September 2006, and Lauren Manning looks terrific.
Striding across the lobby of a Manhattan high-rise, she exudes the confidence she once routinely projected as a senior vice president and partner at Cantor Fitzgerald, the bond-trading firm that lost 658 people on September 11, 2001. That day as she entered the building, a fireball raced down the elevator shaft and blasted her back out, burning more than 82% of her body. Doctors gave her just a 15% chance of surviving.
“I really am feeling great,” she says by way of introduction. “I have a lot more strength and am ready to move forward with a more normal life — which is a tonic in itself.”
Now 45, Lauren cannot believe that five years have passed since 9/11. Tyler was just ten months old when his mother dashed out of their Greenwich Village apartment on her way to work. She was running late. Greg — then a senior vice president, director of sales and marketing with Euro Brokers, and now a vice president of intellectual property with Cantor Fitzgerald — had an 8:30 a.m. conference at Tower One’s Windows on the World. But he missed the meeting because he, too, was running late. If everything had gone as planned, Lauren would have been on the 105th floor and Greg would have been on the 107th when the plane hit.
During Lauren’s long road back to health — an excruciating process she once described as pushing a rock uphill every day — she’s endured more than 25 surgeries, including skin grafts and scar revisions to her back, face, and hands. The physical breakthroughs have been hard won. She’s finally shed the stifling pressure garments she wore 23 hours a day to keep scar tissue from forming; last year she finished five years of rehab treatments.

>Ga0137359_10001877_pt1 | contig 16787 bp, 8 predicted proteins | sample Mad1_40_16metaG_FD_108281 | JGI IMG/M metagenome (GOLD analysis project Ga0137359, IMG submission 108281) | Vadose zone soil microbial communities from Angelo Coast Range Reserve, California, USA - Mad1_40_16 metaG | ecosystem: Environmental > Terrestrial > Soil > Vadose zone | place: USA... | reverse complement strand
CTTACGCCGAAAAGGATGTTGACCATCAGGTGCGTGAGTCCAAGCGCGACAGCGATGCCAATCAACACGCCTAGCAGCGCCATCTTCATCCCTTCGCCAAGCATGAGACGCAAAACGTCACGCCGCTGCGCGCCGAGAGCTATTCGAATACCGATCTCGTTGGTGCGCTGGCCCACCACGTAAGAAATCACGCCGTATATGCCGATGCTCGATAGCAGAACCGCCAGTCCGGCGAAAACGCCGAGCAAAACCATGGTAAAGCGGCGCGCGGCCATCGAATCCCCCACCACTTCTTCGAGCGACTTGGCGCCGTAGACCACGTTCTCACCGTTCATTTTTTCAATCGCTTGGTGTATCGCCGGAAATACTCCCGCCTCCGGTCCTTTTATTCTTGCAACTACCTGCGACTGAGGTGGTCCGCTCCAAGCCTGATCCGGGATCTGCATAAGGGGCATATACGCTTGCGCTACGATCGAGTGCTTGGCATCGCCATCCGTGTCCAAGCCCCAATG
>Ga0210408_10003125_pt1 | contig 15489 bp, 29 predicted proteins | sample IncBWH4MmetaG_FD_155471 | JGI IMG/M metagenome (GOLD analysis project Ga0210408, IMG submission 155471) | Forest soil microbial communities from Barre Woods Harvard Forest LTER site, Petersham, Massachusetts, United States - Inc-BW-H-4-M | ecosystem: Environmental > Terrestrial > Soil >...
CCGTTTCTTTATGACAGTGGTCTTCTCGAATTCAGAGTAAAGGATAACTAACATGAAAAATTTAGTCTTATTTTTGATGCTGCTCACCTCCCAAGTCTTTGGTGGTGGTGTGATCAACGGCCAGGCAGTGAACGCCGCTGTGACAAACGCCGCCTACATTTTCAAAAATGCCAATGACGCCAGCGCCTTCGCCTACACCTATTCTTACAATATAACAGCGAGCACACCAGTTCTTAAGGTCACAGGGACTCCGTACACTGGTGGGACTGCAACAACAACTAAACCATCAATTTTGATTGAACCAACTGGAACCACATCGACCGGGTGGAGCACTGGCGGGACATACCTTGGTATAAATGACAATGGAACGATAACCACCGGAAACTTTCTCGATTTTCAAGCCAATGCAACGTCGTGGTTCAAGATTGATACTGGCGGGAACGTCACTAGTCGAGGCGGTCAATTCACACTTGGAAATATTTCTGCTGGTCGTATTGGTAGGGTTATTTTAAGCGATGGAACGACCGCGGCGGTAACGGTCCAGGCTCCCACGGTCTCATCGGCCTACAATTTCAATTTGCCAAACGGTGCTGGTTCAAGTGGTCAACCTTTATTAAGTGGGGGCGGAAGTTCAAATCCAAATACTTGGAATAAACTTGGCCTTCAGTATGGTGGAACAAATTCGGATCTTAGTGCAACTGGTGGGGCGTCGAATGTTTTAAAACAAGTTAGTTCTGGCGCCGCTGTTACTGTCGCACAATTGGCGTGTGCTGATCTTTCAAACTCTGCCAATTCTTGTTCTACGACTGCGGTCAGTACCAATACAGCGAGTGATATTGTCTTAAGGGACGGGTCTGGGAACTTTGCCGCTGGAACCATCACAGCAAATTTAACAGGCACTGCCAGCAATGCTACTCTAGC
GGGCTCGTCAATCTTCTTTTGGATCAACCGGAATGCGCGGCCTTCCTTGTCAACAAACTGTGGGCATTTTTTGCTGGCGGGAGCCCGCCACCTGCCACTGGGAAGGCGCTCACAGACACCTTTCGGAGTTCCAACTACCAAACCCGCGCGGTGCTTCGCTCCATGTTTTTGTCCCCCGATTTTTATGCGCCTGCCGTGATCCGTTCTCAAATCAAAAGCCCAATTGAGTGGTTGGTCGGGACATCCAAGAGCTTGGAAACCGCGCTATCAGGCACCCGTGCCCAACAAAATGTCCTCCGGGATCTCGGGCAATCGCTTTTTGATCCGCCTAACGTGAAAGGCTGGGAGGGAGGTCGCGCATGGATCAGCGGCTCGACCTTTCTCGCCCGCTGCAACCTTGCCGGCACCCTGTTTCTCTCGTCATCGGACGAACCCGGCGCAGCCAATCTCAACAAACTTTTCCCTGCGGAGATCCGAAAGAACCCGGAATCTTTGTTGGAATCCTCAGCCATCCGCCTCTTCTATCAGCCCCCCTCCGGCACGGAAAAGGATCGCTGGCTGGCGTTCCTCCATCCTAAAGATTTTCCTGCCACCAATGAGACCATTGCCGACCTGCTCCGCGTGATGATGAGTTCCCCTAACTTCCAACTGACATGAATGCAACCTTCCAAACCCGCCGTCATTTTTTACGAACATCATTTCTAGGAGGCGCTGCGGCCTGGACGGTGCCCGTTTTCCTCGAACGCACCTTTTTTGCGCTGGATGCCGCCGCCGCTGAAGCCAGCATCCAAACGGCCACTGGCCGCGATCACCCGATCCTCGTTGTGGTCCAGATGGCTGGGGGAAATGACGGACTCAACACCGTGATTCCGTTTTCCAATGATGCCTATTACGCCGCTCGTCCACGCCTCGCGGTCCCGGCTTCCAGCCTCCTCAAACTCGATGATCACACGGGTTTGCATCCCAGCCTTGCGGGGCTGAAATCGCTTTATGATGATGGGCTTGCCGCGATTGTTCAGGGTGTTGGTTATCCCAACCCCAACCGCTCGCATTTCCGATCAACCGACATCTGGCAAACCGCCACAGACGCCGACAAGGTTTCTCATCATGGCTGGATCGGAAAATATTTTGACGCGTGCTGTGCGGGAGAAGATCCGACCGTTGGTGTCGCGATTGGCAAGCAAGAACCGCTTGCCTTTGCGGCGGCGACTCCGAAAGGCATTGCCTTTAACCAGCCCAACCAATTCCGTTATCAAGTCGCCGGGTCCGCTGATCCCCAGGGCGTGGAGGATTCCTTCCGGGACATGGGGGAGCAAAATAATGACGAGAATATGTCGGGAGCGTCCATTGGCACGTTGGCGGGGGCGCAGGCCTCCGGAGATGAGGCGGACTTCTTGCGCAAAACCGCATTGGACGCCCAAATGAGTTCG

Some people like to travel by train because it combines the slowness of a car with the cramped public exposure of an airplane.
I think my pilot was a little inexperienced. We were sitting on the runway, and he said, “OK, folks, we’re gonna be taking off in a just few—whoa! Here we go.”
“I can’t wait until your vacation is over.” —Everyone following you on Instagram
A man knocked on my door and asked for a donation toward the local swimming pool. So I gave him a glass of water.
Comedian Greg Davies
Just found the worst page in the entire dictionary. What I saw was disgraceful, disgusting, dishonest, and disingenuous.
Client: We need you to log in to the YouTube and make all our company videos viral.
My cat just walked up to the paper shredder and said, “Teach me everything you know.”
“Just because you can’t dance doesn’t mean you shouldn’t dance.” —Alcohol
@yoyoha (Josh Hara)
My parents didn’t want to move to Florida, but they turned 60 and that’s the law.
Q: What do you call an Amish guy with his hand in a horse’s mouth?
A: A mechanic.
More About Survival Stories
What You’re Sharing
- Getting in Trouble in 10th-Grade English Class Got Her a Seat Next to the Love of Her Life
- How “West Side Story” Led to This Couple’s Forbidden Love Story
- Her Dad Left Japan to Avoid One War and Returned to Live Through Another
- These Ingenious Saddles Are Changing the Lives of Disabled People, and It’s Amazing
- I Won a Date with a Hollywood Movie Star in 1956, and Here’s the Magical Way It Turned Out